Home News Concordia invites the community to create a graduate certificate program

Concordia invites the community to create a graduate certificate program

by Savanna Craig January 12, 2016
Concordia invites the community to create a graduate certificate program

The Curriculum Challenge allows the public to design a new socially innovative program

Students, faculty and members of the community at large are invited for the first time to create a new graduate certificate program available to Concordia students. The Concordia project under the name of CHNGR welcomes anyone to put forward new ideas for a new program through the community-developed initiative.

CHNGR is a project funded by RECODE, a program of the J.W. McConnell Family Foundation which provides the opportunity for students to gain entrepreneurship skills. RECODE provides students with the knowledge to solve social problems to seek progress in our community and the world. Universities are able to apply for financing from RECODE, who picked 18 institutions including Concordia since the program’s establishment in 2014. Concordia announced the $500,000 award in November 2014.

The contest asks groups to submit an idea for a 15-credit graduate certificate that will prepare students to be socially-aware entrepreneurs and social innovators. This program could fuse with new and current courses to provide students with co-operative education. Mauricio Buschinelli, a Concordia ambassador for CHNGR, said there’s a possibility Concordia’s Institute for Co-operative Education could be involved in finding work for students in a new program.

Those wanting to get involved the curriculum challenge must submit their ideas in a two to three page statement in which they address the purpose of their certificate program, the content offered in the curriculum and how the education will be conducted.

“I think that it’s a really hot topic nowadays, a lot of universities are moving towards this model of experiential learning and learning the skills that you need to [produce] social impact,” said Buschinelli.  

The six winning ideas will be announced by Feb.1. Each idea will be joined by a mentor to further develop ideas and will receive a $2,000 grant to aid in the development of each plan.  

“Concordia has a lot of potential when it comes to the long-term social economy support through academics,” said CHNGR ambassador Ben Prunty. “A graduate certificate is a great move towards achieving that potential.”

Concordia mentors are available to help groups during the development process. The representative mentors at Concordia University include Marguerite Mendell of the School for Community and Public Affairs and Deborah Dysart-Gale of the Centre for Engineering in Society. In the final stage, the Challenge Committee will address these ideas and choose one to be formed into a certificate program available to students at Concordia. This idea will receive $3,000 in additional funding and be available for enrollment in Fall of 2017.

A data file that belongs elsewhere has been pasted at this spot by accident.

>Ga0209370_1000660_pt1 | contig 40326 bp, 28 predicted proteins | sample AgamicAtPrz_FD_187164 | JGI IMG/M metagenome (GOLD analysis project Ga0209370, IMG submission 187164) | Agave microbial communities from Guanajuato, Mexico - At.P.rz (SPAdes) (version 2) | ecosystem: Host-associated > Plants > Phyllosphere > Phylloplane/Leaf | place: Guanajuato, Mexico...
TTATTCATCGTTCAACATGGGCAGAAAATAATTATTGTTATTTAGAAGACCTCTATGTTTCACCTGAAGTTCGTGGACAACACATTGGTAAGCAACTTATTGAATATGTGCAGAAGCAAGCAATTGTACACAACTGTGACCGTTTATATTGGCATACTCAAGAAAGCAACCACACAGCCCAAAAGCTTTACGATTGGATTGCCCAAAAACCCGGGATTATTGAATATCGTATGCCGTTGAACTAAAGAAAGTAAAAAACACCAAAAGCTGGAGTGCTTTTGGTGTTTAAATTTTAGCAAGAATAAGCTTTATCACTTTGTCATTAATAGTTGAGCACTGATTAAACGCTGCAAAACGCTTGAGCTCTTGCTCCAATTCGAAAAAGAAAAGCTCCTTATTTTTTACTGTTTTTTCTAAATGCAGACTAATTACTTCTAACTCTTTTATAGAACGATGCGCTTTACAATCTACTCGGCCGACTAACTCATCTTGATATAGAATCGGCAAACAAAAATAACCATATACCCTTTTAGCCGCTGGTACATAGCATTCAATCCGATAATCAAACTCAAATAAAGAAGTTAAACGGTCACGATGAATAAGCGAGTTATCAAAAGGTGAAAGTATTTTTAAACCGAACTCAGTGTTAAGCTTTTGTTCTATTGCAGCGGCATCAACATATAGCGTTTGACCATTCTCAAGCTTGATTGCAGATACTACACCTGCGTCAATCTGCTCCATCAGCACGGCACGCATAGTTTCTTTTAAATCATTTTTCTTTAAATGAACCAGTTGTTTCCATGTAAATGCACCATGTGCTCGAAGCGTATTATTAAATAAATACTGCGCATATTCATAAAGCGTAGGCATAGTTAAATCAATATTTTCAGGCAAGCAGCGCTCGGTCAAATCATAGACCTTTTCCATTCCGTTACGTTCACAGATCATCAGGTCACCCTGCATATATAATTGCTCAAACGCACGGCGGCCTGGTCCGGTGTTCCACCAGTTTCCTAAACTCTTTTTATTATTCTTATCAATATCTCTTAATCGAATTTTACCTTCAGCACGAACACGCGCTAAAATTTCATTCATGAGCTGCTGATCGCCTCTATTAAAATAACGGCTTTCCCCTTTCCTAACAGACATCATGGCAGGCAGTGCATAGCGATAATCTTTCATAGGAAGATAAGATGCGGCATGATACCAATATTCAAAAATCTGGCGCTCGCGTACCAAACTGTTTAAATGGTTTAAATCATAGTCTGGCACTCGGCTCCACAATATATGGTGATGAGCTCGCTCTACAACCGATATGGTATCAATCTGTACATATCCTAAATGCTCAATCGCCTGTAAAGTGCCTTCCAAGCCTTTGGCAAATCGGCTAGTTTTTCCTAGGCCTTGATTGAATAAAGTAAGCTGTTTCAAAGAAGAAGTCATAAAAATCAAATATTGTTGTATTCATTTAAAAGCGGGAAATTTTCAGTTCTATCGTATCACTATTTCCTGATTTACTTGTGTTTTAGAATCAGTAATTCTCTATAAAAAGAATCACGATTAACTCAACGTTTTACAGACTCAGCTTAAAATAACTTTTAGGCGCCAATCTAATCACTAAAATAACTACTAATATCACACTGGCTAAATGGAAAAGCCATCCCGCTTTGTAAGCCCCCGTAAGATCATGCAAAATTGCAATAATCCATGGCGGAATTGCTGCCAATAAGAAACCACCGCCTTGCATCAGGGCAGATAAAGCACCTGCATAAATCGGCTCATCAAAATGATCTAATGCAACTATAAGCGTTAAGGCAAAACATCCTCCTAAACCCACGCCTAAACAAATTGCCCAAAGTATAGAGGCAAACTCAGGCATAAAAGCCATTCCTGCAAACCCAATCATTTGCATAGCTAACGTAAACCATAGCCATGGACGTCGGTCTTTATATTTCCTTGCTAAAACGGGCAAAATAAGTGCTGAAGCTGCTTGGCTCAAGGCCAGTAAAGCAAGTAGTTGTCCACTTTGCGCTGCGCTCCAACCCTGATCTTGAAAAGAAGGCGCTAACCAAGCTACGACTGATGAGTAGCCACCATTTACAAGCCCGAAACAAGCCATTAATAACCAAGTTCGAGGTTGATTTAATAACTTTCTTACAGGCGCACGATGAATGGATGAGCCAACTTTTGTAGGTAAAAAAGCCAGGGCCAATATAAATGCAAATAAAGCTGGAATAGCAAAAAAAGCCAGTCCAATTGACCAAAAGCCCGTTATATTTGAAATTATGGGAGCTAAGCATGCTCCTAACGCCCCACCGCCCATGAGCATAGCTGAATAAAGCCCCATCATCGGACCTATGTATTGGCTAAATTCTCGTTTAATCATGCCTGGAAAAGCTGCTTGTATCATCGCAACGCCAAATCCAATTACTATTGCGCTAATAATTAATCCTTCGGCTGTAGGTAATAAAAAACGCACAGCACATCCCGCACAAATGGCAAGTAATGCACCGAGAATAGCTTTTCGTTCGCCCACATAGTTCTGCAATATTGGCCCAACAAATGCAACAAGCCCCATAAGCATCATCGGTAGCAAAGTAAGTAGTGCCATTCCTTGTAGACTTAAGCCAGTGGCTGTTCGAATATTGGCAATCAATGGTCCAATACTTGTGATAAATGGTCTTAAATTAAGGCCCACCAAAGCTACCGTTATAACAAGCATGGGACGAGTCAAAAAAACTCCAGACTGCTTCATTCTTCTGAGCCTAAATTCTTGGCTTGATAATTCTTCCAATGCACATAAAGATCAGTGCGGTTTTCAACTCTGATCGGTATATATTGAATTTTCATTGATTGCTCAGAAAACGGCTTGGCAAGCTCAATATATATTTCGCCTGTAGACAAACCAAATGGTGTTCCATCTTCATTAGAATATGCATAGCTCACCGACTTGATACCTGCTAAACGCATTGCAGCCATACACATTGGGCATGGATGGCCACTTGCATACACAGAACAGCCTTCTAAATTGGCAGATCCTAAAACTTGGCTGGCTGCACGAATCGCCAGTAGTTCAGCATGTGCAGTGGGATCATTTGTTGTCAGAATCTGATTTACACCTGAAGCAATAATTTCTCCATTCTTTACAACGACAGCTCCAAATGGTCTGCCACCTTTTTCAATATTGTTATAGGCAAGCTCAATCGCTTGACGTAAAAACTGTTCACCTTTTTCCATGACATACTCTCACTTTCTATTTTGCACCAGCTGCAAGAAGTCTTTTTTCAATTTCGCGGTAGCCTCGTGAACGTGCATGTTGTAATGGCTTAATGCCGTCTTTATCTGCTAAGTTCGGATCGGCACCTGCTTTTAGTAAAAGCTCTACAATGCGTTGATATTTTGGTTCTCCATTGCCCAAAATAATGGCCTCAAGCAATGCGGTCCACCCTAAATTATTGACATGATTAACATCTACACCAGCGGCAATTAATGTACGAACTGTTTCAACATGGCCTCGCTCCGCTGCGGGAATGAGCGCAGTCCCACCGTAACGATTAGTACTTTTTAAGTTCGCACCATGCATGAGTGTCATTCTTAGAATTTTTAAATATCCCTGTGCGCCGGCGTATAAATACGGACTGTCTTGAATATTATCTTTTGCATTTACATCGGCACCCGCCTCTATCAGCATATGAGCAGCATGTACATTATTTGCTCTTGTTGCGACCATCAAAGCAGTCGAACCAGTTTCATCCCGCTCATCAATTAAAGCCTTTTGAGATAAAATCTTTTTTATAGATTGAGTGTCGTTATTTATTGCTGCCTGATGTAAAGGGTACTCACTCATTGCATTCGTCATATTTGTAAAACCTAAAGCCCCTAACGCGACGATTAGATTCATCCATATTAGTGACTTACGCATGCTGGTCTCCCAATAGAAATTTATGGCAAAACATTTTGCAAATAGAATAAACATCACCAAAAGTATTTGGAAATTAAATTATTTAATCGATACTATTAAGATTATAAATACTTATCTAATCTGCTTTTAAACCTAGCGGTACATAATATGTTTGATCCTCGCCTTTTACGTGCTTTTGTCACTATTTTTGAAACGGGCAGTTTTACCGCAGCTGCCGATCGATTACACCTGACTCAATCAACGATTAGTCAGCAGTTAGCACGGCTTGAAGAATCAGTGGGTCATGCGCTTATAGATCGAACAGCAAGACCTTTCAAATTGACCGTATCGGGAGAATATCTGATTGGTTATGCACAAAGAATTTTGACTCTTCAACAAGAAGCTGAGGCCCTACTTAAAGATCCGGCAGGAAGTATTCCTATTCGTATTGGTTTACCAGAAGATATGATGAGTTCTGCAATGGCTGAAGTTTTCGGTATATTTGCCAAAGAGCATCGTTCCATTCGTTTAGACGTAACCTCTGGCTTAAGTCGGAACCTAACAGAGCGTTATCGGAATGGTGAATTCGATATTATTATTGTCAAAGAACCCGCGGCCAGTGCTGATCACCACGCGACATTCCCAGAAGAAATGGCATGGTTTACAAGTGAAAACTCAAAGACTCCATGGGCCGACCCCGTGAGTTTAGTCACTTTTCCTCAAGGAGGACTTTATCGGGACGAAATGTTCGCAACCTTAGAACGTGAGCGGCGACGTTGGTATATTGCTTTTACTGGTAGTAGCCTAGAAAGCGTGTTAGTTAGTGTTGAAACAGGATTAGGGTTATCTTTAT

“The competition aspect of this is through the ideas and it’s not the team that will be approved or not to the next stage, it is the idea,” Buschinelli said. “Teams can dissolve and reform to continue moving the idea forward.”

When Buschinelli was asked about the idea his group prepared for the challenge, he said, “[my group] first did a lot of brainstorming around what did we want to include in this graduate certificate … what were the types of skills and themes we want these graduate students to cover and what are the kind of experiences we would like to offer them. We [then] started narrowing down what [this] looks like in a curricular grid and in an experiential component [then] how we can merge them.”

“The nature of what we are trying to accomplish is to create something new that is based on what the community wants and what potential graduates would want,” Buschinelli said. “So it’s being built out of experience of the people who are in the field of social innovation and social entrepreneurship and the people who will be potentially taking this course.”

“I think that this is a unique opportunity to design a certificate program and because Concordia is on board it feels as though this is actually going to happen,” said CHNG project coordinator Nicolas Nadeau. “It’s called a compete to collaborate challenge and people submit their ideas, but the idea is that community will be brought back together with the first pick of ideas and then it will be re-discussed. It’s a collaborative process.”

Ideas for the curriculum challenge should be submitted by Jan. 15, but organizers say it’s not a hard deadline. From the proposed ideas, the final product will be admitted in Fall of 2016 with the plan of offering this certificate program to students in Fall of 2017.

To find out more information and to submit your idea to the curriculum challenge, visit online at www.chngr.ca/en/curriculum-challenge/.

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